‘Don’t be scared of it’: students reflect on long distance relationships


John Blair | Senior Staff Photographer

A student speaks on a video call.

By Elle Kenney, Staff Writer

For Sydney Lang, long distance relationships aren’t necessarily easy, but they aren’t as bad as many people fear. 

Lang, a sophomore media and professional communications major, started dating her boyfriend, Andre, in their senior year of high school. He currently attends the University of North Carolina at Chapel Hill, which is over a seven-hour drive from Pittsburgh.

“It was definitely hard to adjust to him not being able to text him like ‘Oh, come over’ or ‘Let’s have dinner.’” Lang said. “And we dated in high school as well, so I’d always see him in the halls or see him around our high school campus.”

Long distance commitments are often seen as difficult to maintain, but three Pitt students opened up about the ins and outs of their relationships and how they make them work. Though there are hardships and stressful moments, they recount that not all of their experiences are negative. 

While she does miss seeing him everyday, Lang said she notices that couples who went to the same college often break up, perhaps because they don’t give each other enough room for individual growth. 

“It was a little sad not accidentally seeing him at the library or just out in public,” Lang said. “But it’s also kind of nice having our own separate little lives that we get to tell each other about at the end of the day. So there’s definitely a lot of pros and definitely a lot of cons.”

Carli Starman, junior nursing major, also found that the separation and independence has created a stronger bond between her and her boyfriend, Aiden, who attends Michigan State. They met in their first year of high school and began dating at the end of their sophomore year.

“Since we started dating so young, it’s like, we got this chance to be independent and sort of live on our own while still being together,” Starman said. “A lot of couples in college, I feel, get really codependent and are together all the time. And we both sort of know how to live our own lives, but would just rather be together.”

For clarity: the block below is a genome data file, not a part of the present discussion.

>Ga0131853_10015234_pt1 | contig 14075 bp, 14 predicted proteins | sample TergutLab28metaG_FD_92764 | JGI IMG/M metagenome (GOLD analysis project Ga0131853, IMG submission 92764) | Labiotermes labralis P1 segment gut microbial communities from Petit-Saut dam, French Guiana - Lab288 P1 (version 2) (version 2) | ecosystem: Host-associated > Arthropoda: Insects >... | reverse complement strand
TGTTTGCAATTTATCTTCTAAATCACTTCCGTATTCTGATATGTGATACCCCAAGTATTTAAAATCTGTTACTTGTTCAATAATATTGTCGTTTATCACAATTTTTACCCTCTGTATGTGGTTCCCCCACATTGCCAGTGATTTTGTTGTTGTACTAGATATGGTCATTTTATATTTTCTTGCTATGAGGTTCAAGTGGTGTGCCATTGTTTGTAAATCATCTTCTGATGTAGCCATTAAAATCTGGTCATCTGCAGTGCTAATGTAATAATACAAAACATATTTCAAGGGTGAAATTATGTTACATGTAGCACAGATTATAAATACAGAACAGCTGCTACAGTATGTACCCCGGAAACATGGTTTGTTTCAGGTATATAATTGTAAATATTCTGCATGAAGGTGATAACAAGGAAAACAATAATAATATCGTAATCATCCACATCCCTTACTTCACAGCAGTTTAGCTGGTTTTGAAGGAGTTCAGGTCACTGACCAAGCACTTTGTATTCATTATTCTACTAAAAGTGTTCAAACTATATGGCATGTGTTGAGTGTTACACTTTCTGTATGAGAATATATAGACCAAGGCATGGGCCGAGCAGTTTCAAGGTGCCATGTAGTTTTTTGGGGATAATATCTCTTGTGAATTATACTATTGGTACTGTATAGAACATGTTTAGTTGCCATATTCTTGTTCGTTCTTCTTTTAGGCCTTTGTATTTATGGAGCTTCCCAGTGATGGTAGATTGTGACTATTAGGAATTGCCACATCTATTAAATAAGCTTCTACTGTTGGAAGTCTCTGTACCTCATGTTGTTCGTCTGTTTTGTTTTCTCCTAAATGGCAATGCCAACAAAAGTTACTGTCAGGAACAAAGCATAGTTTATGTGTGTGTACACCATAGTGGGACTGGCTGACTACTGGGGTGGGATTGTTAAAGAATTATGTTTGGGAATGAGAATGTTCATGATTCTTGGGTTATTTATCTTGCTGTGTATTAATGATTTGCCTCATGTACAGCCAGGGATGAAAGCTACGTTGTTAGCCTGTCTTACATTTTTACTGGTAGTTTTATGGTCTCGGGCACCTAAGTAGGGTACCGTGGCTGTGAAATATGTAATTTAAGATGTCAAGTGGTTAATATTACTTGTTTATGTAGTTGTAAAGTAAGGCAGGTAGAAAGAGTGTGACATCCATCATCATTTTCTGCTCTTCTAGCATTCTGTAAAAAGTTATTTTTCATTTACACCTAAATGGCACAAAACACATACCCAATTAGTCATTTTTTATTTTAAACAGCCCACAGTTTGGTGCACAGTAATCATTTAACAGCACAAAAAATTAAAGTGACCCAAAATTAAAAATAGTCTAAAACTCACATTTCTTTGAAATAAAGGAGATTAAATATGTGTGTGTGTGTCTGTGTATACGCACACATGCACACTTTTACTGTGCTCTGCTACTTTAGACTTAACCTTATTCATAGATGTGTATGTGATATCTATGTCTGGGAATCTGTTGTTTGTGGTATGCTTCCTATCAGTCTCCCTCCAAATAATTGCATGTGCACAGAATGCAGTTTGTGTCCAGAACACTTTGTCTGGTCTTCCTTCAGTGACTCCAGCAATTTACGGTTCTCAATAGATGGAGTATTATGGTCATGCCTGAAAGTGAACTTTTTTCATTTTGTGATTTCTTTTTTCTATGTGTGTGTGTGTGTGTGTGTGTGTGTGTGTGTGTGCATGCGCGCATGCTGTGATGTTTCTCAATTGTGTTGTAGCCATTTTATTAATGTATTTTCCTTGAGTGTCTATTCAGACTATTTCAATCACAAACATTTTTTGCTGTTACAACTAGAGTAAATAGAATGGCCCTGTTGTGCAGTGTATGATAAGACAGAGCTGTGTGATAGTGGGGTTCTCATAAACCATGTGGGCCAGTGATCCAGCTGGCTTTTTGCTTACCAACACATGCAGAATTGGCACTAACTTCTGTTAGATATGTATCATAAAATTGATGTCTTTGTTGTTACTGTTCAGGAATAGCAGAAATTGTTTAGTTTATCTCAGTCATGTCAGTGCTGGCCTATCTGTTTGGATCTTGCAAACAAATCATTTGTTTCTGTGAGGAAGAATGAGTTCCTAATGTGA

At first, long distance relationships can be really difficult, said Maeve Cast, a senior environmental science major. She and her boyfriend, Drew, a first-year graduate student at Marywood University, have dated for six years.

“It was a lot harder at first I think, just because he stayed in Scranton, which is our hometown, and I went to Pittsburgh,” Cast said. “It was a little harder at first just because I was a lot busier than him because I was in a new city, new friends, new school…But as time went on, we really learned our groove and what worked best for us.”

Lang, Cast and Starman all agree that long distance relationships are not perfect. Cast said it’s really tough when you want to see your partner on particularly hard days but you can only Facetime them. Finding time to talk that works for both partners is another struggle, she said. 

“On harder days it sucks that he can’t be there for me or like we can’t just hang out casually at night or when we both get done with homework,” Cast said. “We can’t see each other, we just have to FaceTime each other. Sometimes our schedules don’t line up so we don’t really get to have a good solid talk on the phone for a few days.”

Starman said another frustrating aspect of long-distance relationships is hearing other people’s unwarranted comments about her relationship, which are often negative.

“Everybody has an opinion, so that’s kind of annoying,” Starman said. “You tell someone you’re in a long distance relationship, and instead of being like ‘Oh, that’s cool,’’ they’re like ‘Oh, why?’ Or if you’re out and someone asked you to dance or whatever, and you’re like ‘No, I have a boyfriend’ and they’re like ‘Well, where’s your boyfriend?’”

While maintaining long distance relationships are sometimes difficult, Lang said the pain lessened over time. 

“I​​f you were to ask me a year ago, if it was tough, I would definitely say ‘Yes, it’s the hardest thing ever,’” Lang said. “But if you were to ask me now, I think the heart grows fonder with distance.” 

For those who are in or want to try a long distance relationship, Cast said her best advice is to communicate with your partner.

“Whether or not that means talking on the phone once a day, or even if it’s just an hour a week or just texting throughout the day, whatever style works for you.” Cast said. “Once you have that figured out, a lot of stuff becomes more natural.”

Lang’s advice for people is to follow their heart. She believes if two people are meant to be together, they can make it work regardless of distance.

“Don’t be scared of it because literally anybody can do it,” Lang said. “Like I said before, if you want to be with them and you’re supposed to be with them, you’re gonna be with them. So don’t let the idea of long distance freak you out.”